Russia’s accession to the WTO has been a bipartisan American foreign policy goal for many years—spanning Democratic and Republican administrations. In 1993, Russia applied to join the General Agreement on Tariffs and Trade (GATT), the precursor to the WTO. After years of talks, the Bush administration took a big step forward in 2006 when it signed a bilateral agreement with Russia to address particular trade concerns. (Any WTO member can insist that an acceding nation negotiate such an agreement as a condition for accession.) The Obama administration concluded the multilateral negotiations for Russia’s accession in December 2011 and won praise from the U.S. business and agriculture communities for doing so on a commercially strong basis.
Will Russia join the Information Technology Agreement?
While concern arose in late 2011 that Russia would not join the Information Technology Agreement (ITA) upon accession to the WTO, the issue was addressed satisfactorily. The ITA provides for duty-free treatment for 95% of world trade in IT products, and joining the ITA has been a condition for every WTO accession in recent years (for example, those of China, Vietnam, and Saudi Arabia). U.S. negotiators were able to address these concerns, and Russia’s accession package includes an enforceable commitment to accede to the ITA when Russia joins the WTO. Leading technology associations, such as the Information Technology Industry Council and TechNet, strongly support PNTR with Russia.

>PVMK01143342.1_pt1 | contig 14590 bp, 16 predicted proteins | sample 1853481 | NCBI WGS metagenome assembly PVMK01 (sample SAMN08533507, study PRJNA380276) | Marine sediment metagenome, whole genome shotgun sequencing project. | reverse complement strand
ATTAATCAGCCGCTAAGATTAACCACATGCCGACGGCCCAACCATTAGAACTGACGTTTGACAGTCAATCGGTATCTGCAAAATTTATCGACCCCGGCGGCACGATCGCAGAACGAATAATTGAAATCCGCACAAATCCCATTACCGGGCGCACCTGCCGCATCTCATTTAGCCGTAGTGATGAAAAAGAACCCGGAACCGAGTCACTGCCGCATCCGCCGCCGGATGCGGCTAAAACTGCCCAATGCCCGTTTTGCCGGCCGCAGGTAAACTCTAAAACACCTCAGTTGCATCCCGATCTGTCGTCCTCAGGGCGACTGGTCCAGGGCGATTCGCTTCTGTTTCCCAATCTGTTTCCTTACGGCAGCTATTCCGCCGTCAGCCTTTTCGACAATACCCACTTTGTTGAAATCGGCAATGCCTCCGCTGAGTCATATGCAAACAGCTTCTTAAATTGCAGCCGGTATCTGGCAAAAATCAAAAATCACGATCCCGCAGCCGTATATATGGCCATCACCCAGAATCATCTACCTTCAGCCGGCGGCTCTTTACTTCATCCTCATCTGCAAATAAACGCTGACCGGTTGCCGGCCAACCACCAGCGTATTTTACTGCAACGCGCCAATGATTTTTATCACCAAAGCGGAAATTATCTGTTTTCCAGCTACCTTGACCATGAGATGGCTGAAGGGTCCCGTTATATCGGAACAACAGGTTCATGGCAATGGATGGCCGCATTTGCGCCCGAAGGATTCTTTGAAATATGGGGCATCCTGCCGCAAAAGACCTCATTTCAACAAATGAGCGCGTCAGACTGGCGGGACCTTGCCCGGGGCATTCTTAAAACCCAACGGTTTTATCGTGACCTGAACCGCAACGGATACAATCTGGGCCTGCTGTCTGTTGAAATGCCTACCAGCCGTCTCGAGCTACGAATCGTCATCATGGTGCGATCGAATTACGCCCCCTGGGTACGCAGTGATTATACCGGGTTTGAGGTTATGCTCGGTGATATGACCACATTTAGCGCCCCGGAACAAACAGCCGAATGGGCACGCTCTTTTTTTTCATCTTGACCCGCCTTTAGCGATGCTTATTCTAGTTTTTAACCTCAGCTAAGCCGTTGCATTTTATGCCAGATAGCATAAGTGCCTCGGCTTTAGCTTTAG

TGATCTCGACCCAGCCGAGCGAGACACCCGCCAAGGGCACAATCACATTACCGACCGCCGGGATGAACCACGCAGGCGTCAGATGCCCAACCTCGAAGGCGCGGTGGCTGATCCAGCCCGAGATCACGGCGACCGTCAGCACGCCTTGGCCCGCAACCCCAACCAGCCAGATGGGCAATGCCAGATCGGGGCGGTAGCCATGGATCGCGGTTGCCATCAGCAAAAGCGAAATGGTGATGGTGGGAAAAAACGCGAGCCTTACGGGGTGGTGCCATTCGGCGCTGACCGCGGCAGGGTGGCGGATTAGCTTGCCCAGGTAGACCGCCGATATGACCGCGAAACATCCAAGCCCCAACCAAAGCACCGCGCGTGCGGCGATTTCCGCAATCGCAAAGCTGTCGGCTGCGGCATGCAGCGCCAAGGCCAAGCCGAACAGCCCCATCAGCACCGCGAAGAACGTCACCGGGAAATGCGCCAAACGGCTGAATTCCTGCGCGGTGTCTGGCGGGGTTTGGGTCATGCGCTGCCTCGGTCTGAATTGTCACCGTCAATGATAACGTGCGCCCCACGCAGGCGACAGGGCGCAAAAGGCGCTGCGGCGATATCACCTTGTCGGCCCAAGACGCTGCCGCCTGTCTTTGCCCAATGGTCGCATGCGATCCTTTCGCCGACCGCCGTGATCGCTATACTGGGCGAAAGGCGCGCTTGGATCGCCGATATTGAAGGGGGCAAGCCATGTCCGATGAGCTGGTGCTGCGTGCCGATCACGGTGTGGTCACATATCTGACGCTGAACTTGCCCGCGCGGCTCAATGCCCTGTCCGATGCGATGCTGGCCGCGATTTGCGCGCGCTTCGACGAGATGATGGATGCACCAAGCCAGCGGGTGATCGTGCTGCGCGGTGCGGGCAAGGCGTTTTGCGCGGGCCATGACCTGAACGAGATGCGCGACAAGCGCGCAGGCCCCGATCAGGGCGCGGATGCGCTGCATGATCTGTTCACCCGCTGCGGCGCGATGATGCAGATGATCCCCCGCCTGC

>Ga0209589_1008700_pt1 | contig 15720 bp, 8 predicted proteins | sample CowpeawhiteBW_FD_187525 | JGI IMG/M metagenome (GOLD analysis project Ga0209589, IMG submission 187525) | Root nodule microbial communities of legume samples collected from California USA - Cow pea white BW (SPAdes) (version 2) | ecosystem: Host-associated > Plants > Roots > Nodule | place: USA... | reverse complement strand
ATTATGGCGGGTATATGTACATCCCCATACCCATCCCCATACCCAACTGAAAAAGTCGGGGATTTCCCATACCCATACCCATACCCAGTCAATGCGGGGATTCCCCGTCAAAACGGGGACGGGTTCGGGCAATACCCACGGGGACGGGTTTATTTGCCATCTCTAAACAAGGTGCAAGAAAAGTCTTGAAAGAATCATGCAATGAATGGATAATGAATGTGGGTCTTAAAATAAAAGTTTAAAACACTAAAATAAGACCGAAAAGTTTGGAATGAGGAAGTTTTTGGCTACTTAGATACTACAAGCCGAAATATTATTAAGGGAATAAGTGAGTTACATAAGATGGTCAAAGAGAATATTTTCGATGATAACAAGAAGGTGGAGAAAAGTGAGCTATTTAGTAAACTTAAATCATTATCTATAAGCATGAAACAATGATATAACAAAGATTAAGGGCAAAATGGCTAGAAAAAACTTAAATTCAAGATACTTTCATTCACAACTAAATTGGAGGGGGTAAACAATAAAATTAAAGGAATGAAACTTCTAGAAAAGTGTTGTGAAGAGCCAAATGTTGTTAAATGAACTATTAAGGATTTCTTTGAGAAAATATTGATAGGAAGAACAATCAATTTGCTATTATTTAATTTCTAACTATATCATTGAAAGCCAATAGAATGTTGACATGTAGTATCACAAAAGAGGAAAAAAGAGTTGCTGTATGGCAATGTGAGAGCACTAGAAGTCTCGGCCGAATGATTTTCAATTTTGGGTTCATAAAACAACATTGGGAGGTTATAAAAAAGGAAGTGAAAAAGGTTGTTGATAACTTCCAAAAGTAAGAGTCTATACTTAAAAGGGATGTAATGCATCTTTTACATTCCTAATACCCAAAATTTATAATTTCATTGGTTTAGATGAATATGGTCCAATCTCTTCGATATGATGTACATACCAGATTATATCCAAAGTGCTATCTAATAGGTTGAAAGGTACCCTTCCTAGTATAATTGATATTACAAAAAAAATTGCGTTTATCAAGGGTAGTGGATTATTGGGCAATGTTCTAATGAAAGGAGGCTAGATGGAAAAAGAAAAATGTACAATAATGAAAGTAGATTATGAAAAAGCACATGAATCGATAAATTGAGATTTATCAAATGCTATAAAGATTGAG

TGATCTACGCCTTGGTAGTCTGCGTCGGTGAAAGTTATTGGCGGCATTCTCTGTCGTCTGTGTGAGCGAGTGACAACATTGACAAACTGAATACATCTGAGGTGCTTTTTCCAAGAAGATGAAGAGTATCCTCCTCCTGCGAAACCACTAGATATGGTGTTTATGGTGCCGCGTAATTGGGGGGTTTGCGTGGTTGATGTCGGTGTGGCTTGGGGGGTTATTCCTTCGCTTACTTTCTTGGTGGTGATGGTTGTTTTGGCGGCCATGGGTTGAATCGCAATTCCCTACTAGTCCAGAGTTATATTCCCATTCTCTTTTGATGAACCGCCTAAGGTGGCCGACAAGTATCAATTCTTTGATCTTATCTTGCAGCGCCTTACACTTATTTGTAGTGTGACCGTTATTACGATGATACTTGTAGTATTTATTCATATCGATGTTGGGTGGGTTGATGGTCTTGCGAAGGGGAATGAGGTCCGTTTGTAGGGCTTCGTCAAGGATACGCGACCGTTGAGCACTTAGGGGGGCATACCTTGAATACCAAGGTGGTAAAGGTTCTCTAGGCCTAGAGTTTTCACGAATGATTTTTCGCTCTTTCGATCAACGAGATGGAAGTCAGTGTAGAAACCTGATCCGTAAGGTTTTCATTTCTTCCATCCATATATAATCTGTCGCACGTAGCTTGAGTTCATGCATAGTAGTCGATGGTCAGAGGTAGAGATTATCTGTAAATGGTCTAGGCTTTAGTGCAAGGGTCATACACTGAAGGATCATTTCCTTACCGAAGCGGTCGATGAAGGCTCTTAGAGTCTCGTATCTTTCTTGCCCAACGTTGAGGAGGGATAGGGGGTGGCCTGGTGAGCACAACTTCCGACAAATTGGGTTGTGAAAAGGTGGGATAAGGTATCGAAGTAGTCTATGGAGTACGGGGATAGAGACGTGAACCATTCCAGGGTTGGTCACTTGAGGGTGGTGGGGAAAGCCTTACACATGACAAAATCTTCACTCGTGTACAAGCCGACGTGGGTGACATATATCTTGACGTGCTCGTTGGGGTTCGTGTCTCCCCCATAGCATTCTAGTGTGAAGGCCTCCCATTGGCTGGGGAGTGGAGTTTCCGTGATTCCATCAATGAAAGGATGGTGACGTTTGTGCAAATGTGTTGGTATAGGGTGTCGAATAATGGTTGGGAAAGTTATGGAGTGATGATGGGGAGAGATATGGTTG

The long-standing bipartisan foreign policy goal of bringing Russia into the global rules-based trading system is finally within reach. The only question now is whether U.S. companies, workers, farmers, and ranchers will be able to secure the benefits of Russia’s accession to the WTO. The answer rests with Congress, which must approve PNTR and graduate Russia from the Jackson-Vanik certification process.
For More Information
Trade Supports Jobs www.tradesupportsjobs.com
Offers information on exports to Russia by state and congressional district
Coalition for U.S.-Russia Trade www.usrussiatrade.org
For the United States, all the benefits
For Russia, all the concessions